Most retired athletes spend their days counting their cash, gobbling up real estate, endorsing questionable brands, or making bad decisions. Ray Allen? He went to Auschwitz.

In a moving essay on The Players’ Tribune, Allen—the legendary retired shooting guard and the star of Spike Lee’s He Got Game, where he played the unimprovably named high school basketball phenom Jesus Shuttlesworth—reflected on what he saw in Poland.

Almost as good at turning a phrase as he is at shooting threes, Allen shared the story of his visit to the small town of Ciepielów. There, he had met a man named Tadeusz Skoczylas, whose family harbored six Jews in a tiny crawlspace in their small brick home. The Nazis eventually wised up to the subterfuge, and even though the Jews had managed to escape in time, Skoczylas’s entire family was executed. A small boy at the time, he was away for the day, and returned home to learn that everyone he had ever known or loved had been shot.

The trip, Allen wrote, was the culmination of a long-time fascination with the Holocaust, which began in 1998, when he was playing for the Milwaukee Bucks. “I was in D.C. meeting our owner, Herb Kohl, over the summer,” Allen wrote. “We had some time free time on my last day in the city, and Mr. Kohl suggested we go to the Holocaust Museum on the National Mall. I’ll never forget how I felt after those two hours in there—I could have spent two days. My immediate feeling was that everyone needs to go there.”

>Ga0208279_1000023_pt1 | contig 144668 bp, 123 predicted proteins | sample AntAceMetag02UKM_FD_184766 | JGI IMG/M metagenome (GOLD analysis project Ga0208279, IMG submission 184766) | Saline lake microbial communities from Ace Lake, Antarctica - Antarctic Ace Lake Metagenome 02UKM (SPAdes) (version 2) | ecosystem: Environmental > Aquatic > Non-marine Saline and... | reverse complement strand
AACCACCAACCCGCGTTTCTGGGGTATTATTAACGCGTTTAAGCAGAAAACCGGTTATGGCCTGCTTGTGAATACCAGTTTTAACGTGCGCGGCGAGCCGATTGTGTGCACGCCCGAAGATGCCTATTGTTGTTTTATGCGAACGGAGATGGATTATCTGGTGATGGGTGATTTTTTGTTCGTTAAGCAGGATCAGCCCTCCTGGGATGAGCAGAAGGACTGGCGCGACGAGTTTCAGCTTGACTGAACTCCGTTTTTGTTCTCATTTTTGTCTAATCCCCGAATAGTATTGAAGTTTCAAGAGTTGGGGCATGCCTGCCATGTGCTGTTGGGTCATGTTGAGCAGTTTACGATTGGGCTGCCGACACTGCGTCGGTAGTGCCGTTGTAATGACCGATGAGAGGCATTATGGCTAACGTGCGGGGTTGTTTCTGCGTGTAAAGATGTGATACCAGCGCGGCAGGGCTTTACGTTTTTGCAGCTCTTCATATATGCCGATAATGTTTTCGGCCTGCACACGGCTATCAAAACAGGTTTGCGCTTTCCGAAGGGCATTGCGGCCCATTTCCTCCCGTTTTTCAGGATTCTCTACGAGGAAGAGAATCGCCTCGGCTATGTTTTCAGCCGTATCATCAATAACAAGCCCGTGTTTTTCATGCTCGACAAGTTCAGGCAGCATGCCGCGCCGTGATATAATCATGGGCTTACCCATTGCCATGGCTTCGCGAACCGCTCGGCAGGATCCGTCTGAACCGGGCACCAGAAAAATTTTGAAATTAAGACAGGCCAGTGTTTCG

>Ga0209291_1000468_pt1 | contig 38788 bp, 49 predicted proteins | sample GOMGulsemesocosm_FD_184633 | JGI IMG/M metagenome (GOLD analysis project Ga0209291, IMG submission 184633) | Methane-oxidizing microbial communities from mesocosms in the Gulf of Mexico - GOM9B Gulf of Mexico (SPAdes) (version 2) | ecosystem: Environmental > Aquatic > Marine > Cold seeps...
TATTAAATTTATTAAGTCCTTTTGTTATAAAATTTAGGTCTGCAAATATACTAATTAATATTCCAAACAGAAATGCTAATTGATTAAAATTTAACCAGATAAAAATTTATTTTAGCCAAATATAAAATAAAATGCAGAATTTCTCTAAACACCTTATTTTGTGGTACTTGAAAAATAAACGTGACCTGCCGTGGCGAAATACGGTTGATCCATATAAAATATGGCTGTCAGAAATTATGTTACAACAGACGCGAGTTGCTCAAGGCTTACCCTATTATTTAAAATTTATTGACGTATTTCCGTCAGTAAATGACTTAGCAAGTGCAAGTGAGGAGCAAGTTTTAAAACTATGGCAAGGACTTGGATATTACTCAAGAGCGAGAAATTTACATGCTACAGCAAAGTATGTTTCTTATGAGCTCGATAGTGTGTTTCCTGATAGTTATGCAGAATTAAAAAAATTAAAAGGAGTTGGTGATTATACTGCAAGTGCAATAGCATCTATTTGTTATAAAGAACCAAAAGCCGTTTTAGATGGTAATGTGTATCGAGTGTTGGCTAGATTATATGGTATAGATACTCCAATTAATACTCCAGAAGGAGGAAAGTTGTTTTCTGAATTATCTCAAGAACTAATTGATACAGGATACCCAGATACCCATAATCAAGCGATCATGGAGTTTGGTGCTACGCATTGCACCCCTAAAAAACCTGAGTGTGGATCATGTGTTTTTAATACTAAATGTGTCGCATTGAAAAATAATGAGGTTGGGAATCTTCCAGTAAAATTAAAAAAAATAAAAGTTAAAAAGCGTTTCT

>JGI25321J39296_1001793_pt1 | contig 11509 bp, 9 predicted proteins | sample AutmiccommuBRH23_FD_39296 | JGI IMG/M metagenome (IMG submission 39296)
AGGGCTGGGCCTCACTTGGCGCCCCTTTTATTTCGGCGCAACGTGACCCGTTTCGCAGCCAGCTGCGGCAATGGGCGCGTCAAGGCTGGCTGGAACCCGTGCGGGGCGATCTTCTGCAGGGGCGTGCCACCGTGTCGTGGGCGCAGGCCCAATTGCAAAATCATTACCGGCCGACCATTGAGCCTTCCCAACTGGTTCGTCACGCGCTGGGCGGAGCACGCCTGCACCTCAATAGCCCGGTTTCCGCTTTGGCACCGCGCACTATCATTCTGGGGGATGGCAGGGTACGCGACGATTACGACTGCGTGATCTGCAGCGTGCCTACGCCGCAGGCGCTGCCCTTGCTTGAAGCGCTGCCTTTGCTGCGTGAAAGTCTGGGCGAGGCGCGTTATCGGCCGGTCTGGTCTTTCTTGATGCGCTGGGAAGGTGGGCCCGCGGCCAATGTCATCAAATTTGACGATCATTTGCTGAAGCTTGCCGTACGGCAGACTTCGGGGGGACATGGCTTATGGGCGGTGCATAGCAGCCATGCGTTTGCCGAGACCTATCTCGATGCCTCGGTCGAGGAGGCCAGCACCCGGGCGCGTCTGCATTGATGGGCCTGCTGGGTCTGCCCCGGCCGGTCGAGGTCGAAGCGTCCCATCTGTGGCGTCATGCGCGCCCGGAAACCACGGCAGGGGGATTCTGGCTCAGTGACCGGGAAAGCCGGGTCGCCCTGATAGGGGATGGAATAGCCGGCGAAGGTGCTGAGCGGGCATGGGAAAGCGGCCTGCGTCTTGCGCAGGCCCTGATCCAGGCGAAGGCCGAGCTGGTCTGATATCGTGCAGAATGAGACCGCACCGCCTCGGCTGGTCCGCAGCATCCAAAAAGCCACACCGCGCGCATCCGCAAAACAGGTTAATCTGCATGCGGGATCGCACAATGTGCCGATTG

Allen continued his studies on the subject, and, a few months ago, flew to Poland, where he visited Auschwitz and other sites. His trip wasn’t free of controversy: Attacking the player on social media, some argued that Allen had no business focusing on another people’s tragedy when his own people, black Americans, were being mistreated at home. Allen had no patience for such piffles, he writes: “I understand that there are plenty of issues in our own country right now, but they were looking at my trip the wrong way. I didn’t go to Poland as black person, a white person, a Christian person or a Jewish person—I went as a human being.”

It’s a message, he continued, that was only strengthened by his acquaintance with the Skoczylas family. Those brave Poles, Allen wrote, saw each person as a human being, “regardless of what they looked like, or what they believed. They thought everyone was worth protecting. And they were willing to die for it. That is something worth remembering, always.” Amen to that.





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